Google Chrome 80 is now available for download on all supported platforms, including Windows, Linux, and Mac, and while the release notes include several notable improvements, one of the most important changes concerns cookies.
Beginning with this release, Google begins the rollout of a new cookie classification system, which the company claims is “secure by default.”
“Chrome will begin enforcing a new secure-by-default cookie classification system, treating cookies that have no declared SameSite value as SameSite=Lax cookies. Only cookies set as SameSite=None; Secure will be available in third-party contexts, provided they are being accessed from secure connections,” Google announced earlier this month.
Gradual rollout beginning February 17
The changes were originally announced in May 2019 when Google also provided additional information for developers in order to prepare for the update.
And while the new behavior will be included in Chrome 80, the actual rollout of the new cookie classification system is projected to kick off later this month with only a small number of users. The rollout will then continue throughout the next few weeks with even more users as Google collects feedbacks and determines the overall reliability.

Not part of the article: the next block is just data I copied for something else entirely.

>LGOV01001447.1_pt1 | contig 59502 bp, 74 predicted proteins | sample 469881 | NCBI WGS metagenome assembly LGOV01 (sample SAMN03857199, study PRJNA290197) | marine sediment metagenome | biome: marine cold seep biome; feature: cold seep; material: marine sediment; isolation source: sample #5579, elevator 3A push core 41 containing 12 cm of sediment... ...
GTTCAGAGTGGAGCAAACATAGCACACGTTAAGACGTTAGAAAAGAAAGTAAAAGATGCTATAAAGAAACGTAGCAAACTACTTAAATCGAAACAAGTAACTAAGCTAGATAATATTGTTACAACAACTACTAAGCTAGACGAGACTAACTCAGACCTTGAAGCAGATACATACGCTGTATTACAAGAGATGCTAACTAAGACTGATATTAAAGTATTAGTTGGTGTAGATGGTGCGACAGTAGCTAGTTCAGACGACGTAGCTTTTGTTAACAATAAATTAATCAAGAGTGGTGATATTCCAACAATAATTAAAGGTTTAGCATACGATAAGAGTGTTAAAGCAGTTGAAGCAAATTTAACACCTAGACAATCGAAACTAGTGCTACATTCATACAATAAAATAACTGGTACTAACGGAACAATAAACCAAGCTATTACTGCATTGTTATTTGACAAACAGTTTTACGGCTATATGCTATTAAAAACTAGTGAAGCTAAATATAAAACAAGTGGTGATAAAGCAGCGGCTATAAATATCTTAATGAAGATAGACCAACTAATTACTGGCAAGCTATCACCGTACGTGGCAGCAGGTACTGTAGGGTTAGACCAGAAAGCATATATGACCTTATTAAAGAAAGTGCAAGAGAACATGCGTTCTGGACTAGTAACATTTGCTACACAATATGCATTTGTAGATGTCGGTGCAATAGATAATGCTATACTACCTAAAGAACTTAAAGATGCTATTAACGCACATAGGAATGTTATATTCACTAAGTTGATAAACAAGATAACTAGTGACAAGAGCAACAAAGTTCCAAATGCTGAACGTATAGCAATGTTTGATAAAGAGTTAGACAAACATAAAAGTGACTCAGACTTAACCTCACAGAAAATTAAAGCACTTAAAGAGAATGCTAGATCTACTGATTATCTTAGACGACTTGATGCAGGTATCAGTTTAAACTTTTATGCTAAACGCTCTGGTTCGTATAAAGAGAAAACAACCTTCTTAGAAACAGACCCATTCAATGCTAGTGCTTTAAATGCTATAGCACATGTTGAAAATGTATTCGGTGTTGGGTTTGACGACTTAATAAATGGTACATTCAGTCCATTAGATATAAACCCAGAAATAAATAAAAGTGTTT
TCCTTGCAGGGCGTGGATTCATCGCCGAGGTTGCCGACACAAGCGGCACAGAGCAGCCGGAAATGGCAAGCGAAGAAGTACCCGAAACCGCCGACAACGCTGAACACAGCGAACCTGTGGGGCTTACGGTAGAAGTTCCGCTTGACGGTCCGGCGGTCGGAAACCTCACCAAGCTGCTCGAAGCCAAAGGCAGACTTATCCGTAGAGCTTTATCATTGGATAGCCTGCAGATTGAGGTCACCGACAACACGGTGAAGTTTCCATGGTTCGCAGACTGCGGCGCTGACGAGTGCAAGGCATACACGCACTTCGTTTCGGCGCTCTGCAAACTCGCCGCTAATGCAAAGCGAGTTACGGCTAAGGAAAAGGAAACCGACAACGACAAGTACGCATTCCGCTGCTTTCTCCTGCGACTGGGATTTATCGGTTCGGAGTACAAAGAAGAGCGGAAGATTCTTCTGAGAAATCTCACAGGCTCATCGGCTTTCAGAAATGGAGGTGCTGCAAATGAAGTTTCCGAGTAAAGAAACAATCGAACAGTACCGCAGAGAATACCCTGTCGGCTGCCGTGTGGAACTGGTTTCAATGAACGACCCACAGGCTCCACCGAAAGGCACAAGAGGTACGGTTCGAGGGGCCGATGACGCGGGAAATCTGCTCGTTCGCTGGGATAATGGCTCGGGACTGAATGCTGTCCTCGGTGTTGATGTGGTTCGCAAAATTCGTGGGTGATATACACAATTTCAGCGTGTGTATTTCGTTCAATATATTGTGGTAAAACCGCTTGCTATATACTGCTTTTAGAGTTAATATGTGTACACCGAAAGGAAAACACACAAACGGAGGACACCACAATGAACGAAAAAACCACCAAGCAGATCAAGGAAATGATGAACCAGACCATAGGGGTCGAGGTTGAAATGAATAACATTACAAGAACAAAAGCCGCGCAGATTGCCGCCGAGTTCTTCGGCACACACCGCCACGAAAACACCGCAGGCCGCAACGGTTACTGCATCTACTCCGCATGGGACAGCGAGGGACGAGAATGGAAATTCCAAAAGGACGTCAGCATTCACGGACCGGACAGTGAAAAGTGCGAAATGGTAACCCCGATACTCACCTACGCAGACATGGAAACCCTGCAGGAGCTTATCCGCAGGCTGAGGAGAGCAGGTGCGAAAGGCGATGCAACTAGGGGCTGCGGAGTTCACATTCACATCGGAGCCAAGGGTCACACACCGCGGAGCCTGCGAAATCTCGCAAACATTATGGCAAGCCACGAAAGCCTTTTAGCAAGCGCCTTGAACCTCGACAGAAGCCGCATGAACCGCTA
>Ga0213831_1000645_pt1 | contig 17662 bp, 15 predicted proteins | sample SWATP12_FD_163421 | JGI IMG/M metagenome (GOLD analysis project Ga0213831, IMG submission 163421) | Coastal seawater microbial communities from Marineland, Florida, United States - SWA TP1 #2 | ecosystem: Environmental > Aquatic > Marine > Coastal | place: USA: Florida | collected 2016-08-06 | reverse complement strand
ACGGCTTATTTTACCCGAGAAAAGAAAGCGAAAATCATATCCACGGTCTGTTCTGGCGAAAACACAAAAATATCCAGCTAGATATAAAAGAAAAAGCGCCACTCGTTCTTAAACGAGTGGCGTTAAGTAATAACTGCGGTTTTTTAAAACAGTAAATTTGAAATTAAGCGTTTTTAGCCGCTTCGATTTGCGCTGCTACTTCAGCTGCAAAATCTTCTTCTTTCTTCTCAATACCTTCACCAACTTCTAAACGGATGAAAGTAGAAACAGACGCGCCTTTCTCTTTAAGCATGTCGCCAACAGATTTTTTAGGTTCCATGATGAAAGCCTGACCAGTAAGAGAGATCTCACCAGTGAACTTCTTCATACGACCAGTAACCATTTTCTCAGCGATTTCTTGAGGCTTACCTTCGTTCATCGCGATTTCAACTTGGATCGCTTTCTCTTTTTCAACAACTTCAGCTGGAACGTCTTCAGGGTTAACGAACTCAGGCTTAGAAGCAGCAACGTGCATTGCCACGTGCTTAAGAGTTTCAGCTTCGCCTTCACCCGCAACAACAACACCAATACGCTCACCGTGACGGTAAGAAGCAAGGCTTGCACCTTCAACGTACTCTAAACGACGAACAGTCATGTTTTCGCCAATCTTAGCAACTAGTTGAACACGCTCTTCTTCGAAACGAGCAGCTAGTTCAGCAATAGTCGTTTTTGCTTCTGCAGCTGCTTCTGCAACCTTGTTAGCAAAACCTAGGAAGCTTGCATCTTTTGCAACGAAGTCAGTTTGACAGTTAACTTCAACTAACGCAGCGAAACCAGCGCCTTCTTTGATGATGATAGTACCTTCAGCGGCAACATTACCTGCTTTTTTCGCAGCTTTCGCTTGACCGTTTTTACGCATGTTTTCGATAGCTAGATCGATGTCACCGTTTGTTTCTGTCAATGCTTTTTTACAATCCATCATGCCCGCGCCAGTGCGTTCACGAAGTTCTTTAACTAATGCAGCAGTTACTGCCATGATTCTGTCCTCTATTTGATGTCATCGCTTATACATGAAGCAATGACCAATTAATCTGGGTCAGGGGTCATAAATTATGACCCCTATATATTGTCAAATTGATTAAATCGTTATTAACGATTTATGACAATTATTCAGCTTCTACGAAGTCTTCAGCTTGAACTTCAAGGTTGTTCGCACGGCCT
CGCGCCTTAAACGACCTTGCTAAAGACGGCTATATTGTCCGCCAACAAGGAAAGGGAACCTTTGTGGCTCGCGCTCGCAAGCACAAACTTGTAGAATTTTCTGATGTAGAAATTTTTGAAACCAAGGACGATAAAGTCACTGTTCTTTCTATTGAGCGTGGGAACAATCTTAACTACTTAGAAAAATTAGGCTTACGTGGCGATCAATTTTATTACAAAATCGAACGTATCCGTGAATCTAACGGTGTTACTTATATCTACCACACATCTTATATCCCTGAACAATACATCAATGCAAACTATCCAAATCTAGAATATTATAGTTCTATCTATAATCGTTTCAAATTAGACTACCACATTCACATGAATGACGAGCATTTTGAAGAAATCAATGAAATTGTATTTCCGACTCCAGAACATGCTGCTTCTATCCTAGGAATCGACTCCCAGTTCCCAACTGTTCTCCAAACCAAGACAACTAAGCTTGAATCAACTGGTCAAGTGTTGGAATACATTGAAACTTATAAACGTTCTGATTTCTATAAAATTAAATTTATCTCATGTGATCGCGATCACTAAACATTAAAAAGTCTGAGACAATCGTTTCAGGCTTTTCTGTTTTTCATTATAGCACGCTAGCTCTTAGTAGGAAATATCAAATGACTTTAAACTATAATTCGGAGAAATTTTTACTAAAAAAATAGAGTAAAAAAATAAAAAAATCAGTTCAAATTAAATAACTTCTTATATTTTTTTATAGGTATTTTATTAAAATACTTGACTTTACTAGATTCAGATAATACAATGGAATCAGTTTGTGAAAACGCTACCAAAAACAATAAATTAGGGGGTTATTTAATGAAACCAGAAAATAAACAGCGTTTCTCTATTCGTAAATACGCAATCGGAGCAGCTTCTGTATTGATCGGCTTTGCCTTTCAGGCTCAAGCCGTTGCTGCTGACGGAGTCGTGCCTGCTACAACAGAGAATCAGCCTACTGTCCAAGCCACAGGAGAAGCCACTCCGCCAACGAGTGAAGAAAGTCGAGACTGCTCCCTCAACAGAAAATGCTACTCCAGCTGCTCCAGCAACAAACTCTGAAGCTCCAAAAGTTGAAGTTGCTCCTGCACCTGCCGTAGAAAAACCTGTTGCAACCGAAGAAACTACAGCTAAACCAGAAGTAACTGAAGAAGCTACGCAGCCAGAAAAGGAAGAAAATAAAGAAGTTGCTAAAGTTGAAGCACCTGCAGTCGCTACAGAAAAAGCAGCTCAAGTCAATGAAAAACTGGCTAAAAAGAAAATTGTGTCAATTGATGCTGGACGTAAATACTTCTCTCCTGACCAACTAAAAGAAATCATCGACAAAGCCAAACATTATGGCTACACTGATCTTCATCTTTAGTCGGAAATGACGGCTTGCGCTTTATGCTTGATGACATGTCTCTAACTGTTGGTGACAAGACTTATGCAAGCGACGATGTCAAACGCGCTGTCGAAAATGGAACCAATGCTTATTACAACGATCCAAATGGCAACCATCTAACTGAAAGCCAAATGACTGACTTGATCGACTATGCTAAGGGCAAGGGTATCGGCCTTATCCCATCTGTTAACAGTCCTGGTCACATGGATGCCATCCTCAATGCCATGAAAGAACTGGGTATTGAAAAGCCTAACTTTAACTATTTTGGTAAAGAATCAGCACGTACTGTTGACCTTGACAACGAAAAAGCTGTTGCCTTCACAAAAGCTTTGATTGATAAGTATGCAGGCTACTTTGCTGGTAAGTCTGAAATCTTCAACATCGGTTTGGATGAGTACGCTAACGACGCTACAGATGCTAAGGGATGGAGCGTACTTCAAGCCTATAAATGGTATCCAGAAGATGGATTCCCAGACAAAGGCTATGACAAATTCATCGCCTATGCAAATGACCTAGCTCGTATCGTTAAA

“The new SameSite behavior will not be enforced on Android WebView until later, though app developers are advised to declare the appropriate SameSite cookie settings for Android WebViews based on versions of Chrome that are compatible with the None value, both for cookies accessed via HTTP(S) headers and via Android WebView’s CookieManager API. This does not apply to Chrome browser on Android, which will begin to enforce the new SameSite rules at the same time as the desktop versions of Chrome. The new SameSite behavior will not affect Chrome on iOS,” Google said in the launch timeline.
If you want to test your browser with the new cookie system, you can visit a dedicated page created for this purpose right here.